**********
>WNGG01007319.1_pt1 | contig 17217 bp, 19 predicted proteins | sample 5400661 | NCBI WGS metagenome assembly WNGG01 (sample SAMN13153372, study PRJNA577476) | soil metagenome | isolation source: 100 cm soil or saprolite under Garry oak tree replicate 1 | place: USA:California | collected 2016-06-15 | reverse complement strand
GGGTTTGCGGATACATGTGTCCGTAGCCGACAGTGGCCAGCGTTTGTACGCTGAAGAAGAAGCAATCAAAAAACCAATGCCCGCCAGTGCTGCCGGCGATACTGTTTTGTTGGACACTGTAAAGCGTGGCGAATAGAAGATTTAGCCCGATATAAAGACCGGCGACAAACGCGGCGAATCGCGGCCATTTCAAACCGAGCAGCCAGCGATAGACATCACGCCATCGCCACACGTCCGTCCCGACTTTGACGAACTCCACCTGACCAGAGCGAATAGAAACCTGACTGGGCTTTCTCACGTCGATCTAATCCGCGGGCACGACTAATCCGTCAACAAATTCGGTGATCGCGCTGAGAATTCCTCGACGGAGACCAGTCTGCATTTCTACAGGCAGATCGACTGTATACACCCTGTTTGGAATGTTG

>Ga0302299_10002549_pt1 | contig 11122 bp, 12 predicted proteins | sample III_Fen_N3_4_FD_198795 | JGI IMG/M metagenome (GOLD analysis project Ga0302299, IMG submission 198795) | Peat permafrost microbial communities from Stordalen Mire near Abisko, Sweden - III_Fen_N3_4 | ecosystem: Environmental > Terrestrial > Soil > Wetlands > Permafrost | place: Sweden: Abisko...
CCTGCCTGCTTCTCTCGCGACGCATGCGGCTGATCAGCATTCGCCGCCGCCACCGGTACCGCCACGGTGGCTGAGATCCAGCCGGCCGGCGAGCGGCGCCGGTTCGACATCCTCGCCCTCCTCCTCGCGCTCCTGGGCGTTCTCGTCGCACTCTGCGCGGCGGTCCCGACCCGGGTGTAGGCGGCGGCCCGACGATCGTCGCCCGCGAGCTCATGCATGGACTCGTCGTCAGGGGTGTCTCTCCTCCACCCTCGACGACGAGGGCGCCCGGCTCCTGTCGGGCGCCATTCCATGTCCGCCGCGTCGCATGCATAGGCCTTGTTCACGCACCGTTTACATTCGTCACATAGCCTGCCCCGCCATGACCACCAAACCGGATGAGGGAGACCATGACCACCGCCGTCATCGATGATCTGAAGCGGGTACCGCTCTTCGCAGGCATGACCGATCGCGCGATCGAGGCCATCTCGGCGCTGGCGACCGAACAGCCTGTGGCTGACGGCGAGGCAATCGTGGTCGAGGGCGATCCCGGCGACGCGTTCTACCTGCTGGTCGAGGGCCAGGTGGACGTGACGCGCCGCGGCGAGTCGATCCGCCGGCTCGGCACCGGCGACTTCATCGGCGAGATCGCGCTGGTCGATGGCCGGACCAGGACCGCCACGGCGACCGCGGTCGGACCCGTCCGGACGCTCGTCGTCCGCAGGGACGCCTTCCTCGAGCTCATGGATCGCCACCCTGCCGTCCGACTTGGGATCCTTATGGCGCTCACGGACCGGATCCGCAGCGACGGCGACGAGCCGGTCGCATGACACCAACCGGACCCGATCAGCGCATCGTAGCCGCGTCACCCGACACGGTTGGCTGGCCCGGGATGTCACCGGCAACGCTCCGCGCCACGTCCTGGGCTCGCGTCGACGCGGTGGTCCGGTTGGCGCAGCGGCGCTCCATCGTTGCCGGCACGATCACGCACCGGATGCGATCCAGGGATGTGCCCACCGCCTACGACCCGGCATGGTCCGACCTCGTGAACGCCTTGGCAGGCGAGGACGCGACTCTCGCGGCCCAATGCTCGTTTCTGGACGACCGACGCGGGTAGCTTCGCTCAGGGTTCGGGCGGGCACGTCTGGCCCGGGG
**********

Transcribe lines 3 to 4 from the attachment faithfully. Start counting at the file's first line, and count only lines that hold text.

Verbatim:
>Ga0302299_10002549_pt1 | contig 11122 bp, 12 predicted proteins | sample III_Fen_N3_4_FD_198795 | JGI IMG/M metagenome (GOLD analysis project Ga0302299, IMG submission 198795) | Peat permafrost microbial communities from Stordalen Mire near Abisko, Sweden - III_Fen_N3_4 | ecosystem: Environmental > Terrestrial > Soil > Wetlands > Permafrost | place: Sweden: Abisko...
CCTGCCTGCTTCTCTCGCGACGCATGCGGCTGATCAGCATTCGCCGCCGCCACCGGTACCGCCACGGTGGCTGAGATCCAGCCGGCCGGCGAGCGGCGCCGGTTCGACATCCTCGCCCTCCTCCTCGCGCTCCTGGGCGTTCTCGTCGCACTCTGCGCGGCGGTCCCGACCCGGGTGTAGGCGGCGGCCCGACGATCGTCGCCCGCGAGCTCATGCATGGACTCGTCGTCAGGGGTGTCTCTCCTCCACCCTCGACGACGAGGGCGCCCGGCTCCTGTCGGGCGCCATTCCATGTCCGCCGCGTCGCATGCATAGGCCTTGTTCACGCACCGTTTACATTCGTCACATAGCCTGCCCCGCCATGACCACCAAACCGGATGAGGGAGACCATGACCACCGCCGTCATCGATGATCTGAAGCGGGTACCGCTCTTCGCAGGCATGACCGATCGCGCGATCGAGGCCATCTCGGCGCTGGCGACCGAACAGCCTGTGGCTGACGGCGAGGCAATCGTGGTCGAGGGCGATCCCGGCGACGCGTTCTACCTGCTGGTCGAGGGCCAGGTGGACGTGACGCGCCGCGGCGAGTCGATCCGCCGGCTCGGCACCGGCGACTTCATCGGCGAGATCGCGCTGGTCGATGGCCGGACCAGGACCGCCACGGCGACCGCGGTCGGACCCGTCCGGACGCTCGTCGTCCGCAGGGACGCCTTCCTCGAGCTCATGGATCGCCACCCTGCCGTCCGACTTGGGATCCTTATGGCGCTCACGGACCGGATCCGCAGCGACGGCGACGAGCCGGTCGCATGACACCAACCGGACCCGATCAGCGCATCGTAGCCGCGTCACCCGACACGGTTGGCTGGCCCGGGATGTCACCGGCAACGCTCCGCGCCACGTCCTGGGCTCGCGTCGACGCGGTGGTCCGGTTGGCGCAGCGGCGCTCCATCGTTGCCGGCACGATCACGCACCGGATGCGATCCAGGGATGTGCCCACCGCCTACGACCCGGCATGGTCCGACCTCGTGAACGCCTTGGCAGGCGAGGACGCGACTCTCGCGGCCCAATGCTCGTTTCTGGACGACCGACGCGGGTAGCTTCGCTCAGGGTTCGGGCGGGCACGTCTGGCCCGGGG